"I'm very passionate about sugarbeets. However, I did not grow up with the opportunity of growing them in our area west of Lansing, Michigan," McCormack said. Michigan Sugar Company had a factory in Lansing which closed in the late `50s, and beets left the area.
"But talking with the old timers, I always saw their dismay with losing sugarbeets in their rotation. This was before the primed monogerm Roundup-tolerant seed, multiple-row harvesters pulled with MFD tractors, and trucks with 50-ton payloads we use today. So I always felt beets would be a good addition and add diversity to our mostly corn and soybean area," McCormack explained.
The McCormacks conversed with a Monitor Sugar Company field man in 1998. He told them they were looking to expand their acreage and "would consider our area. When he asked about our crop rotation and was told we used Pursuit herbicide on our soybean acreage, he said quit using Pursuit and call us in five years."
So, the McCormacks did. "In 2003, we signed up to grow 300 acres for Monitor Sugar Company after bumping into Tom Slaughter, a Monitor field man." McCormack noted that Pursuit still haunted them in some spots even after six years.
In 2004, Monitor Sugar Company merged with the recently formed Michigan Sugar Company Co-Op and the McCormacks decided to commit to sugarbeets long term. They purchased 500 shares.
"Our beet fields are mostly fall-tilled and worked once in the spring before planting with a 12-row, White three-point-hitch 8722 planter using RTK steering system," Mike explained.
The McCormack family has enjoyed sugarbeets. The crop has allowed them to expand into cucumbers that are harvested during the summer months, which complement the fall beet harvest in October and November.
Mike and his wife, Pam, live in Sunfield, Mich. They grow silage corn for the family's 150-cow dairy, dry grain corn, alfalfa, cucumbers/pickles, and occasionally wheat, soybeans and dry beans all in the Sunfield, Portland, Eagle and Grand Ledge areas.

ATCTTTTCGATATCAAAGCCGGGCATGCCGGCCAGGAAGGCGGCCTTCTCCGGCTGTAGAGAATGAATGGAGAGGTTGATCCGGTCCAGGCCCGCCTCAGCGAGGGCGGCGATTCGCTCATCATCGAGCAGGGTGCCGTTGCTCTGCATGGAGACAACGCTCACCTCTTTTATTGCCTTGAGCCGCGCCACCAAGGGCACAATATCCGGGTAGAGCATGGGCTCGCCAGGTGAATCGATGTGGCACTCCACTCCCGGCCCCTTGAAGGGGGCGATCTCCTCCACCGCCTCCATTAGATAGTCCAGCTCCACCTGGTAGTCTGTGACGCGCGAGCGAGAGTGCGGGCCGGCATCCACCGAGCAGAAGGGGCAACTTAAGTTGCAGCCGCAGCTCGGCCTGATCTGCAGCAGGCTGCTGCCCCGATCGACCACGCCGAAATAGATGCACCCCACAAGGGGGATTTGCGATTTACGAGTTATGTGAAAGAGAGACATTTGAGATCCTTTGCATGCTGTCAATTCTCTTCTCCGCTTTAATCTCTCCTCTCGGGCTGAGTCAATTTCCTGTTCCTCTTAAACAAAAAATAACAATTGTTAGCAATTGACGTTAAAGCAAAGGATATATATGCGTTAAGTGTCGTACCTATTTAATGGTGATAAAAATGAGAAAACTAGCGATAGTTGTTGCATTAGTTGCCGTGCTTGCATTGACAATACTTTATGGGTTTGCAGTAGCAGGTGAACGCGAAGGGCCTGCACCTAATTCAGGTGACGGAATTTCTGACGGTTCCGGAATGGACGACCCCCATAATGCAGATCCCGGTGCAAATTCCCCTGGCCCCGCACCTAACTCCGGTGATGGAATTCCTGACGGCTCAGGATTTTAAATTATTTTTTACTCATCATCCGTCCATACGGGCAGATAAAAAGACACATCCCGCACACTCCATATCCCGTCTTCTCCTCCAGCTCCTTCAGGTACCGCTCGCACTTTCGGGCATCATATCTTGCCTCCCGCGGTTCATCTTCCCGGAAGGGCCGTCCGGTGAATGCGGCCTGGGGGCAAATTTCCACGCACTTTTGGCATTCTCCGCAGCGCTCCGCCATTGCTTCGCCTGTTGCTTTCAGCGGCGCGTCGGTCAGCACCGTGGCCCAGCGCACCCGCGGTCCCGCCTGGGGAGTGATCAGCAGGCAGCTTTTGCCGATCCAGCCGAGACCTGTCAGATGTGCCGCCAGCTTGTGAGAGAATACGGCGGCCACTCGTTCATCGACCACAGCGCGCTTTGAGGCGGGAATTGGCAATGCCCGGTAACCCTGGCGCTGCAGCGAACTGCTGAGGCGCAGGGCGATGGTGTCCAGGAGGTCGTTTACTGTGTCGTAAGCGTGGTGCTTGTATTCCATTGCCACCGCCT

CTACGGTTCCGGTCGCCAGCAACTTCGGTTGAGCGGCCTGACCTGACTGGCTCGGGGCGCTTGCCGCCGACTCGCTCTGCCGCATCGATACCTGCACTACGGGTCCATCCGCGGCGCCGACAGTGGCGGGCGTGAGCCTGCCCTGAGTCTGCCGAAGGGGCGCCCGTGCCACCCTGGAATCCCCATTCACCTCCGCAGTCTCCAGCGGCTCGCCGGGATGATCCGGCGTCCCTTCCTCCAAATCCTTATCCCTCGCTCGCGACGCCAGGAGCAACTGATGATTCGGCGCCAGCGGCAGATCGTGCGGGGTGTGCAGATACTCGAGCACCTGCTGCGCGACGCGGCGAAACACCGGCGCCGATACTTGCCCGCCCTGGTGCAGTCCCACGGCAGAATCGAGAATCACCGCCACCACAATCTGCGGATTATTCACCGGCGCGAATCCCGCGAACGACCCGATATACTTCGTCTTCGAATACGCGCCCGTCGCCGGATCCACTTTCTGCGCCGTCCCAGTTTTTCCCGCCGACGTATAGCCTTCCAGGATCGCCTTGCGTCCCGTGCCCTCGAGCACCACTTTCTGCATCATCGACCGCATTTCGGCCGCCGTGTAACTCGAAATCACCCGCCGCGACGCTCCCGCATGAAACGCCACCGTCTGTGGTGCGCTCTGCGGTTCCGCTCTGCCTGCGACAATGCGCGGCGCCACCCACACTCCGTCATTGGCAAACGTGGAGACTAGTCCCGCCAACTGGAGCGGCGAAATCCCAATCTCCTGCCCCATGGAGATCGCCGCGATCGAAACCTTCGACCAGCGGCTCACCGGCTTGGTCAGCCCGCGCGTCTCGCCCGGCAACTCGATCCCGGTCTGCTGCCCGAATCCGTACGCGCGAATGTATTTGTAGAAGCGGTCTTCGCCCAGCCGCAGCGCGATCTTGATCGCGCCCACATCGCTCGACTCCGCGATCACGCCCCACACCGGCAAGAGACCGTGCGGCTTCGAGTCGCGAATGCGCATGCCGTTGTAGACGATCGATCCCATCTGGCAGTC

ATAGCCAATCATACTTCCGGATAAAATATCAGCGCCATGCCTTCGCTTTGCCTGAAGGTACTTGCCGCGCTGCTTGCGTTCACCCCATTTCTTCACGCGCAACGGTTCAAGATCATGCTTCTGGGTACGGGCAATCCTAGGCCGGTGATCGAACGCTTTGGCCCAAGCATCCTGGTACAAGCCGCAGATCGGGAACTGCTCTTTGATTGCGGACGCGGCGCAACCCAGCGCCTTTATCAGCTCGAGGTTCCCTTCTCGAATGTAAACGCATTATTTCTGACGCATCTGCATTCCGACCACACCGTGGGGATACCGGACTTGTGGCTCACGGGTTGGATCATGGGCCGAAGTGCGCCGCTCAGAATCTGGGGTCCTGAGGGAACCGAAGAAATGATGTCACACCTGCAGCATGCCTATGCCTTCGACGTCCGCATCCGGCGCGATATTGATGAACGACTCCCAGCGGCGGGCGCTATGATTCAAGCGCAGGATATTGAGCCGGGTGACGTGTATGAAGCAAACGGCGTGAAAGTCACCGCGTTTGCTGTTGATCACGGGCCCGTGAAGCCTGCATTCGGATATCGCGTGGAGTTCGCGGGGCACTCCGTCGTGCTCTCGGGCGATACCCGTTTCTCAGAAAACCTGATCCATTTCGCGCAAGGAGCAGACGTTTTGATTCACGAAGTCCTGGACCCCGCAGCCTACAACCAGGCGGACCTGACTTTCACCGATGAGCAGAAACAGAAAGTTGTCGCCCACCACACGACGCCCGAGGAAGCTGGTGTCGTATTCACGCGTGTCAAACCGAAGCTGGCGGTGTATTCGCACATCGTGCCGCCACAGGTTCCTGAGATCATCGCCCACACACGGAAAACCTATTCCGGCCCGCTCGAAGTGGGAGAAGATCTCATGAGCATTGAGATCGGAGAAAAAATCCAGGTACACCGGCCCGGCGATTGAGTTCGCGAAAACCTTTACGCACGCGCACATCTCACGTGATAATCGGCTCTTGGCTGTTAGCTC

Mike's step-son Louie Bullen along with Mike's brother, John, and John's two sons, Jason and Justin, currently work the fourth-generation farm started by Mike and John's grandfather, Justin McCormack. Employees Aaron Struble, Shane Curns and Mike Bonter round out the work force.
"We have great crews that keep everything moving, repaired and serviced. In addition to our full-time help, we have several good people who come back year after year to help during beet harvest."
Mike, a paraplegic as a result of an auto accident in 1985, keeps things organized and in line on the farm with the use of a four-wheeler and iPhone. While he runs the harvester, Pam takes care of all the topping and is affectionately known as the "Topper Chick." It takes about 12 people to run the beet harvest, plus additional outside trucking for the trip to Bay City.
While everyone is always excited to start harvest, they are equally excited when it is finished.
As the only beet grower in the area, Mike says they miss the neighbor-to-neighbor beet discussions and visits, but attend all the Michigan Sugar meetings they can and talk to good beet grower friends not only in eastern Michigan, but in Colorado and Nebraska as well. "We had to educate ourselves on everything from planting to harvesting. Michigan Sugar Company's agricultural staff has been excellent to work with and supportive from the start."
Using the best genetics offered by Crystal Beet Seed and Hilleshög, McCormack has been able to increase tonnage in some years to 30-plus. His challenges are Rhizoctonia and Cercospora leaf spot. He T-band sprays Quadris at planting and then follows with another spray at the six- to eight-leaf stage. He comes back with three or four more broadcast applications for Cercospora.
Michigan Sugar allows them to use beet carts and a mouse-style system for field cleaning, which has become more popular in Michigan. They use an Art's Way 898 Harvester that lifts six 30-inch rows. They never run trucks in the field, which cuts down on compaction. Mike feels their soil conditions today are better than they've ever been.
Although their beets are close to the Grand River, they don't need irrigation like western states' growers to grow a good crop of beets. While they have riparian Michigan water rights and do use limited irrigation, they are considered dry land farmers. "Many times we have to get rid of excess water with the use of tile drainage.
"To get healthy soil you don't work fields when they are wet. We use cover crops extensively and also wheat gets clover frost seeded in the spring for plow down," McCormack stated.
"It takes more intensive management to grow beets, which makes you a better all-around farmer. We're in the fields scouting almost daily, and that practice benefits the overall operation," he added.
While McCormack says sugar prices are good right now, times won't always be this "sweet." He knows the farm must remain diversified.
Mike is an example of a beet grower who has stepped up to the plate to help his family and Michigan Sugar Company stay strong and independent into the 21st century. n